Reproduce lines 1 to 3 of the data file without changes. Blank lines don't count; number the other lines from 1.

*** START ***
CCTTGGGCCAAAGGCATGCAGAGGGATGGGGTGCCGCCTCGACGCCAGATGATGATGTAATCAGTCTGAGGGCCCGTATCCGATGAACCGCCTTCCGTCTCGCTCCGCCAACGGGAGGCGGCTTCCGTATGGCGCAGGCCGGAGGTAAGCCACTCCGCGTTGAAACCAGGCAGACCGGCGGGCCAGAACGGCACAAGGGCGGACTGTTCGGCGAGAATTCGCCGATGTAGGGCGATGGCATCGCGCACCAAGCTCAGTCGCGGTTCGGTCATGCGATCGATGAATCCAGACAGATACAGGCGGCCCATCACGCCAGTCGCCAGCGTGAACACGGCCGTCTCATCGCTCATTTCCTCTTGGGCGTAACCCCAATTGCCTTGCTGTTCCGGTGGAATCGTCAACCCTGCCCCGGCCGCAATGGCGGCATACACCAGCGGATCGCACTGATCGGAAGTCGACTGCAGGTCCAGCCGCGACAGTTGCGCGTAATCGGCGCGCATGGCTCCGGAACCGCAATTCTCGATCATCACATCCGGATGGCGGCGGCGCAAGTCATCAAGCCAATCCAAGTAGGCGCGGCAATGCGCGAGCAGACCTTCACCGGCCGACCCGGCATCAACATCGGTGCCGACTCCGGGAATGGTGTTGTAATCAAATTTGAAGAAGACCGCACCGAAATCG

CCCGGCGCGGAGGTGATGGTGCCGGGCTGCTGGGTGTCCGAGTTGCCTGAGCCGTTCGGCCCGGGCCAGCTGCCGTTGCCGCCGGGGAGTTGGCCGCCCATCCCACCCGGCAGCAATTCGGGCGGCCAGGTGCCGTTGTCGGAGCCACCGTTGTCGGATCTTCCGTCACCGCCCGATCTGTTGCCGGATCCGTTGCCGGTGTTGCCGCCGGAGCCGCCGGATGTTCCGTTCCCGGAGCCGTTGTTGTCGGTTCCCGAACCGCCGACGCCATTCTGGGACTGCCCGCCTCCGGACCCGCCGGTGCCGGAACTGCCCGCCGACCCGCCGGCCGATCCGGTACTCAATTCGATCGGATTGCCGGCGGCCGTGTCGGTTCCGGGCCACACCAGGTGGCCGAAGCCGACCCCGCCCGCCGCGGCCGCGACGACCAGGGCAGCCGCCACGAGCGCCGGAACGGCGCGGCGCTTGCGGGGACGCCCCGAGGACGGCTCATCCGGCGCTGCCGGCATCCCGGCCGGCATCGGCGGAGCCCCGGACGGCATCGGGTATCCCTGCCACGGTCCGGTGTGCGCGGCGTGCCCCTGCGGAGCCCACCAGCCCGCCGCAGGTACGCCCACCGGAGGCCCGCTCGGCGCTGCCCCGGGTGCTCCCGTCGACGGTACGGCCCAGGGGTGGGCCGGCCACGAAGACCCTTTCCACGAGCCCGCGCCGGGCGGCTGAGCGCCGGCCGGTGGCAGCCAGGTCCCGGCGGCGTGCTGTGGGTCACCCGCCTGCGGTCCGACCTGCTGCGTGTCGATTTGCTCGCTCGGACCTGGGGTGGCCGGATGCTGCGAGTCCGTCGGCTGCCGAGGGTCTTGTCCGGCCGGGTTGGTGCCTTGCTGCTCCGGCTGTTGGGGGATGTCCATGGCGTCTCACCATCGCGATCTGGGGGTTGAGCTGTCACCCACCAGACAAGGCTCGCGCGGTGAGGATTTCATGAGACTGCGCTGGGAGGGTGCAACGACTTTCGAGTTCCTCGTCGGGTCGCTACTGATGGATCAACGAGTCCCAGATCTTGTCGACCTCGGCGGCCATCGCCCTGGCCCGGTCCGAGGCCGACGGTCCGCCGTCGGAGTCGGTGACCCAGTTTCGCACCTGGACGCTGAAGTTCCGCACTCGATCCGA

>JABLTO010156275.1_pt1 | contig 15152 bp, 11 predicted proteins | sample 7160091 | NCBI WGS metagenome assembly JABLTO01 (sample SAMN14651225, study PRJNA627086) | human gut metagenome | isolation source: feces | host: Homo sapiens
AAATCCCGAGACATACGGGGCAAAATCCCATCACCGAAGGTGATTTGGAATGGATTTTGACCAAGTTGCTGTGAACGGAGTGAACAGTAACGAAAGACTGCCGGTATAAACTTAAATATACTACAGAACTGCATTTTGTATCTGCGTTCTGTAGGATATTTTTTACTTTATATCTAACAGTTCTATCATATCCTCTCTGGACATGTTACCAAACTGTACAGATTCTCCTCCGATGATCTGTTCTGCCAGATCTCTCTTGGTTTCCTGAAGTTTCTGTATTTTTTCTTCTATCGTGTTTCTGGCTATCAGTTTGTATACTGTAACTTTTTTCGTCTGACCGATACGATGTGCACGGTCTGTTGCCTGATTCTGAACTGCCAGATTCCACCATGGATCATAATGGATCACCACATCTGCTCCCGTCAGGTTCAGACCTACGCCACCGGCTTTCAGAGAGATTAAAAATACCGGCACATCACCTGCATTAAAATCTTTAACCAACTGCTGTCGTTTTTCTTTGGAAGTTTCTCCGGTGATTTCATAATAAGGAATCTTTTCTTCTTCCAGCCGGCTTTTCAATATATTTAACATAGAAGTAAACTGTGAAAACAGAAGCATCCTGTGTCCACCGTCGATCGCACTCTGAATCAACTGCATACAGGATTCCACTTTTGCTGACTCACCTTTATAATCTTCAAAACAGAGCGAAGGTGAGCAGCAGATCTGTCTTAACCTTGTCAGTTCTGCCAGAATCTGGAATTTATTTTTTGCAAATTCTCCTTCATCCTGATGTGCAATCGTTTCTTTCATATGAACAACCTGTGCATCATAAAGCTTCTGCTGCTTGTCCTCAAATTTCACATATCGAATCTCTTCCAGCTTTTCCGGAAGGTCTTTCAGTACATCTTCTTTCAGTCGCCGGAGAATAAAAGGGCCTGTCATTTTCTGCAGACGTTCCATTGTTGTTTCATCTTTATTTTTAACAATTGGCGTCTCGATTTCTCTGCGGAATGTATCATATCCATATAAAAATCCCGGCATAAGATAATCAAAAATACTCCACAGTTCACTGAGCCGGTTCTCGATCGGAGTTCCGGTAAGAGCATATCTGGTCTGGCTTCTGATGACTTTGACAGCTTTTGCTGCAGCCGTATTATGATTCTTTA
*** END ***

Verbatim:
CCTTGGGCCAAAGGCATGCAGAGGGATGGGGTGCCGCCTCGACGCCAGATGATGATGTAATCAGTCTGAGGGCCCGTATCCGATGAACCGCCTTCCGTCTCGCTCCGCCAACGGGAGGCGGCTTCCGTATGGCGCAGGCCGGAGGTAAGCCACTCCGCGTTGAAACCAGGCAGACCGGCGGGCCAGAACGGCACAAGGGCGGACTGTTCGGCGAGAATTCGCCGATGTAGGGCGATGGCATCGCGCACCAAGCTCAGTCGCGGTTCGGTCATGCGATCGATGAATCCAGACAGATACAGGCGGCCCATCACGCCAGTCGCCAGCGTGAACACGGCCGTCTCATCGCTCATTTCCTCTTGGGCGTAACCCCAATTGCCTTGCTGTTCCGGTGGAATCGTCAACCCTGCCCCGGCCGCAATGGCGGCATACACCAGCGGATCGCACTGATCGGAAGTCGACTGCAGGTCCAGCCGCGACAGTTGCGCGTAATCGGCGCGCATGGCTCCGGAACCGCAATTCTCGATCATCACATCCGGATGGCGGCGGCGCAAGTCATCAAGCCAATCCAAGTAGGCGCGGCAATGCGCGAGCAGACCTTCACCGGCCGACCCGGCATCAACATCGGTGCCGACTCCGGGAATGGTGTTGTAATCAAATTTGAAGAAGACCGCACCGAAATCG

CCCGGCGCGGAGGTGATGGTGCCGGGCTGCTGGGTGTCCGAGTTGCCTGAGCCGTTCGGCCCGGGCCAGCTGCCGTTGCCGCCGGGGAGTTGGCCGCCCATCCCACCCGGCAGCAATTCGGGCGGCCAGGTGCCGTTGTCGGAGCCACCGTTGTCGGATCTTCCGTCACCGCCCGATCTGTTGCCGGATCCGTTGCCGGTGTTGCCGCCGGAGCCGCCGGATGTTCCGTTCCCGGAGCCGTTGTTGTCGGTTCCCGAACCGCCGACGCCATTCTGGGACTGCCCGCCTCCGGACCCGCCGGTGCCGGAACTGCCCGCCGACCCGCCGGCCGATCCGGTACTCAATTCGATCGGATTGCCGGCGGCCGTGTCGGTTCCGGGCCACACCAGGTGGCCGAAGCCGACCCCGCCCGCCGCGGCCGCGACGACCAGGGCAGCCGCCACGAGCGCCGGAACGGCGCGGCGCTTGCGGGGACGCCCCGAGGACGGCTCATCCGGCGCTGCCGGCATCCCGGCCGGCATCGGCGGAGCCCCGGACGGCATCGGGTATCCCTGCCACGGTCCGGTGTGCGCGGCGTGCCCCTGCGGAGCCCACCAGCCCGCCGCAGGTACGCCCACCGGAGGCCCGCTCGGCGCTGCCCCGGGTGCTCCCGTCGACGGTACGGCCCAGGGGTGGGCCGGCCACGAAGACCCTTTCCACGAGCCCGCGCCGGGCGGCTGAGCGCCGGCCGGTGGCAGCCAGGTCCCGGCGGCGTGCTGTGGGTCACCCGCCTGCGGTCCGACCTGCTGCGTGTCGATTTGCTCGCTCGGACCTGGGGTGGCCGGATGCTGCGAGTCCGTCGGCTGCCGAGGGTCTTGTCCGGCCGGGTTGGTGCCTTGCTGCTCCGGCTGTTGGGGGATGTCCATGGCGTCTCACCATCGCGATCTGGGGGTTGAGCTGTCACCCACCAGACAAGGCTCGCGCGGTGAGGATTTCATGAGACTGCGCTGGGAGGGTGCAACGACTTTCGAGTTCCTCGTCGGGTCGCTACTGATGGATCAACGAGTCCCAGATCTTGTCGACCTCGGCGGCCATCGCCCTGGCCCGGTCCGAGGCCGACGGTCCGCCGTCGGAGTCGGTGACCCAGTTTCGCACCTGGACGCTGAAGTTCCGCACTCGATCCGA

>JABLTO010156275.1_pt1 | contig 15152 bp, 11 predicted proteins | sample 7160091 | NCBI WGS metagenome assembly JABLTO01 (sample SAMN14651225, study PRJNA627086) | human gut metagenome | isolation source: feces | host: Homo sapiens